Printed thermoelectric devices to power wearables using body heat

A low-cost way of making scalable circuits that convert body heat into current could be key to biosensor development for wearables

Using the heat of the body to power small electronic devices has been a goal of developers for some time, especially as heart rate or respiration monitors consume only small amounts of power. But thermoelectric devices, which use differences in temperature to generate a flow of current, have always been too large and inflexible, and required materials too toxic to be useful for this. A team at Georgia Tech has now devised a way to make generator circuits that can be printed onto flexible materials and cut to size according to how much power is needed.

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Paper printed with thermoelectric dots connected by Hilbert Figure wiring. Image: Candler Hobbs, GeorgiaTech

The circuits generate power through dots made up of layers of semiconducting polymers. Two types of polymer are used; n-type (which has excess electrons that can move along and between polymer chains), and p-type (which is deficient in electrons, leading to mobile positively-charged ‘holes’ that can move similarly). Printing these dots with an inkjet printer allows them to be closely spaced, maximising the heat collected per unit area and the resulting power output of the device.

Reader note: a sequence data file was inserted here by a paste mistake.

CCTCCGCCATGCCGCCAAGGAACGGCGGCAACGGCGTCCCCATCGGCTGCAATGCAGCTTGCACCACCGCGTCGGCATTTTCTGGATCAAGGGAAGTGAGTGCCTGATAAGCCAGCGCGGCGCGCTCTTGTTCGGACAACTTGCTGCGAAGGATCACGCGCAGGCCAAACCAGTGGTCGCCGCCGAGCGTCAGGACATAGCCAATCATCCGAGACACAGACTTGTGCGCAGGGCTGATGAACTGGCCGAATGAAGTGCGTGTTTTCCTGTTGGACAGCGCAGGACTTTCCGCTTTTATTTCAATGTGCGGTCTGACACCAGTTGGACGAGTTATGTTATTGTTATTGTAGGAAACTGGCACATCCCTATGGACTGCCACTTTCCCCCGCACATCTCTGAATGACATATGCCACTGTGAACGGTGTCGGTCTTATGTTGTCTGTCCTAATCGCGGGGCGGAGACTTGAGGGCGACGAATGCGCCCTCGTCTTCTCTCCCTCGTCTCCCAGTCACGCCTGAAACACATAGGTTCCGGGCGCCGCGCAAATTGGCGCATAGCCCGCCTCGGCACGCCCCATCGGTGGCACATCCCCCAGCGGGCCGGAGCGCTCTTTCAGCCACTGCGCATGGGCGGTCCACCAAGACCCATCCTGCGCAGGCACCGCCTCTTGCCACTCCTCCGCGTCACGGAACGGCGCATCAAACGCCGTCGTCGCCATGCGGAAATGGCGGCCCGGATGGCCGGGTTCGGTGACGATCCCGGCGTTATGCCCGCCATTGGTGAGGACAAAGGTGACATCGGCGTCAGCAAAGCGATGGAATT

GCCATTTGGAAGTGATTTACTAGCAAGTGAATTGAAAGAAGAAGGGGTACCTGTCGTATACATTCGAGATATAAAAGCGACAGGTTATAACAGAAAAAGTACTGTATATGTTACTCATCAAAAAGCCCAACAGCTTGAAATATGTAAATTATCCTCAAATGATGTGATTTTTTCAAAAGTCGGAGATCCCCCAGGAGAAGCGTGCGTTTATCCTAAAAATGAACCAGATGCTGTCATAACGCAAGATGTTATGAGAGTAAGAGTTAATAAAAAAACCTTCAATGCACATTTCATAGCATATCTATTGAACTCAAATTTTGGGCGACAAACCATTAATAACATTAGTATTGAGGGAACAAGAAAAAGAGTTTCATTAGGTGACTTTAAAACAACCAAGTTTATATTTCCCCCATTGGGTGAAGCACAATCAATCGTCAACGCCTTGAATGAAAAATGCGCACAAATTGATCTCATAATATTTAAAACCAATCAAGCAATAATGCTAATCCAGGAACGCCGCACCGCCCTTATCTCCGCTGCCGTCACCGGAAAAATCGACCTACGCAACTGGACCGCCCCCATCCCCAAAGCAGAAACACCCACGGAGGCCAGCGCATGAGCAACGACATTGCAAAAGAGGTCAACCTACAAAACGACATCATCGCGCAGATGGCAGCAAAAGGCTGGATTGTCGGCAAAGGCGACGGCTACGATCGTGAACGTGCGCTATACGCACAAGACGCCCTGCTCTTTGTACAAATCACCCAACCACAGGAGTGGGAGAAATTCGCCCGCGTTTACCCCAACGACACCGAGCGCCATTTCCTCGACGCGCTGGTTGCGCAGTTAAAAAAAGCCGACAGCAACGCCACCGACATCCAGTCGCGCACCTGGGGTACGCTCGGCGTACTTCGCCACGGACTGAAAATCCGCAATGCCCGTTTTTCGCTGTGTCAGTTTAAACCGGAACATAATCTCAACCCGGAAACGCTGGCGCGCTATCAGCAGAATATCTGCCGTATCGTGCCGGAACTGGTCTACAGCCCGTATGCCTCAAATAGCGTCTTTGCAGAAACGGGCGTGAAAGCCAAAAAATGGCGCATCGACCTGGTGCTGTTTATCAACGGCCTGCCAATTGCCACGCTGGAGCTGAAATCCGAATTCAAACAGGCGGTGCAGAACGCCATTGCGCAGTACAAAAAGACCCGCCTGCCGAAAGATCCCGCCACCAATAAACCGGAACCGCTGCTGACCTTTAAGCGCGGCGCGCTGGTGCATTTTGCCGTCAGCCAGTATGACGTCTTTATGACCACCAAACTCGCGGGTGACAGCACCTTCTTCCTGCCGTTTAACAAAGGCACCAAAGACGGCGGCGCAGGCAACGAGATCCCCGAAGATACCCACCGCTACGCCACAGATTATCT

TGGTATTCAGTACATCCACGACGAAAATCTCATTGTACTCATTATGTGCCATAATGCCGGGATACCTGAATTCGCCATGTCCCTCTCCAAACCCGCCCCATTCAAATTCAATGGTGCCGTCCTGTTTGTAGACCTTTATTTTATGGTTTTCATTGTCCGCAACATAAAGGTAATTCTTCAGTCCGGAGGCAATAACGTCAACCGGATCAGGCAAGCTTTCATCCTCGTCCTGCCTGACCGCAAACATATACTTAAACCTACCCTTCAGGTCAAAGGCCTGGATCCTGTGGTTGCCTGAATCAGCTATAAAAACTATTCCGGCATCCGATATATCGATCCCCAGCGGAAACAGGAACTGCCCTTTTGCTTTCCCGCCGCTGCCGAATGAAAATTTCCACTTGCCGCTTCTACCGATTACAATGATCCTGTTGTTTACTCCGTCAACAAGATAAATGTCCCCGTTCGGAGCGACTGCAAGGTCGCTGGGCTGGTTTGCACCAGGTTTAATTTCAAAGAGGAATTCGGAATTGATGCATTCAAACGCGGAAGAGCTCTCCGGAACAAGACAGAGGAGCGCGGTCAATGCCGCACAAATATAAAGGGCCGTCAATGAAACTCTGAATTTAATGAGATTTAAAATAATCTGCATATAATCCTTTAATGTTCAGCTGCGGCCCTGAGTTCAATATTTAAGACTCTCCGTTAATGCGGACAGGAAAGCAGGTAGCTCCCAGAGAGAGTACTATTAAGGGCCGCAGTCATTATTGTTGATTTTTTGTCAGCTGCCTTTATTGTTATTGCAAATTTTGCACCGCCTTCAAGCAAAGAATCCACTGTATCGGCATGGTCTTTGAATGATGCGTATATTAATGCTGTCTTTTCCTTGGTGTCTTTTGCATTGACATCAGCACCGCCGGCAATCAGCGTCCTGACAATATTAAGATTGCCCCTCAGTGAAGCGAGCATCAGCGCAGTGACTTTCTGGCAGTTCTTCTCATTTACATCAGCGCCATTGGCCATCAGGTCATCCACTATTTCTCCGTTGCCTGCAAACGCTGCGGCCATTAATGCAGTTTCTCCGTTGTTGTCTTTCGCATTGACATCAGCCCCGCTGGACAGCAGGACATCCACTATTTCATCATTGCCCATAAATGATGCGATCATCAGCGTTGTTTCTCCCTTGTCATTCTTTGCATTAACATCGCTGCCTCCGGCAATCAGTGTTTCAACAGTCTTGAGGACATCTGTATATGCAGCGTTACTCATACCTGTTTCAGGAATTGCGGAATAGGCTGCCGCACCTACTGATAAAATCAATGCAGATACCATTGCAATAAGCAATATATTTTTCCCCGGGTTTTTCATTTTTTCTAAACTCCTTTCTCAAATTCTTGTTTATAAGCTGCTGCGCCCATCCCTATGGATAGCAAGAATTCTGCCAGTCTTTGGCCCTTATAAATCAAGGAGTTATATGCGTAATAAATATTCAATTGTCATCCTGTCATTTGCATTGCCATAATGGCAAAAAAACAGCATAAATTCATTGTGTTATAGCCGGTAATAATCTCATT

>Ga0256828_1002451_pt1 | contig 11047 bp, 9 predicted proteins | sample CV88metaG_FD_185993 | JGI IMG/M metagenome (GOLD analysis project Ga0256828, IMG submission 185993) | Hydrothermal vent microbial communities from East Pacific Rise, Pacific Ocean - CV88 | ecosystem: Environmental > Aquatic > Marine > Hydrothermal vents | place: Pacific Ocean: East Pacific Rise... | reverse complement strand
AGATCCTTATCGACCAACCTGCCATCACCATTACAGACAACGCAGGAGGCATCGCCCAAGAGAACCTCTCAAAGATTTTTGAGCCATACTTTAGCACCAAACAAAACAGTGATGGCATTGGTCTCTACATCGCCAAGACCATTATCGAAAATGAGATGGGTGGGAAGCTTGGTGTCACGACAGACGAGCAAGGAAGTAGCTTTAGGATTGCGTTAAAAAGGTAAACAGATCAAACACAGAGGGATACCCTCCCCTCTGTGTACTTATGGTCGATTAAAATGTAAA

But key to the innovation is the wiring pattern used to connect these dots, which is based on a fractal space-filling curve called the Hilbert Figure. This has two advantages: it helps the circuit bend to keep the maximum amount of its area in contact with the skin, giving a more uniform temperature across the device, and it allows the device to be cut along the boundaries of symmetrical areas of the pattern, to provide the precise voltage and power a device would need. This removes the need for power converters that would reduce the efficiency of the system. The team expects the circuits to generate power in the microwatt to milliwatt scale.

In the Journal of Applied Physics, the Georgia team describe how the circuits can be printed onto paper or fabric. “We want to integrate our device into the commercial textiles that people wear every day,” said PhD student Akanksha Menon, who worked on the project. “People would feel comfortable wearing these fabrics, but they would be able to power something with just the heat from their bodies.”

Although they are using commercial p-type polymers, they hope to work with chemists to develop n-type polymers that will allow devices to generate power from temperature differences as low as 5°degC, which is typical of indoor conditions. “One future benefit of this class of polymer material is the potential for a low-cost and abundant thermoelectric material that would have an inherently low thermal conductivity,” said Shannon Yee, who directs the lab where the research took place.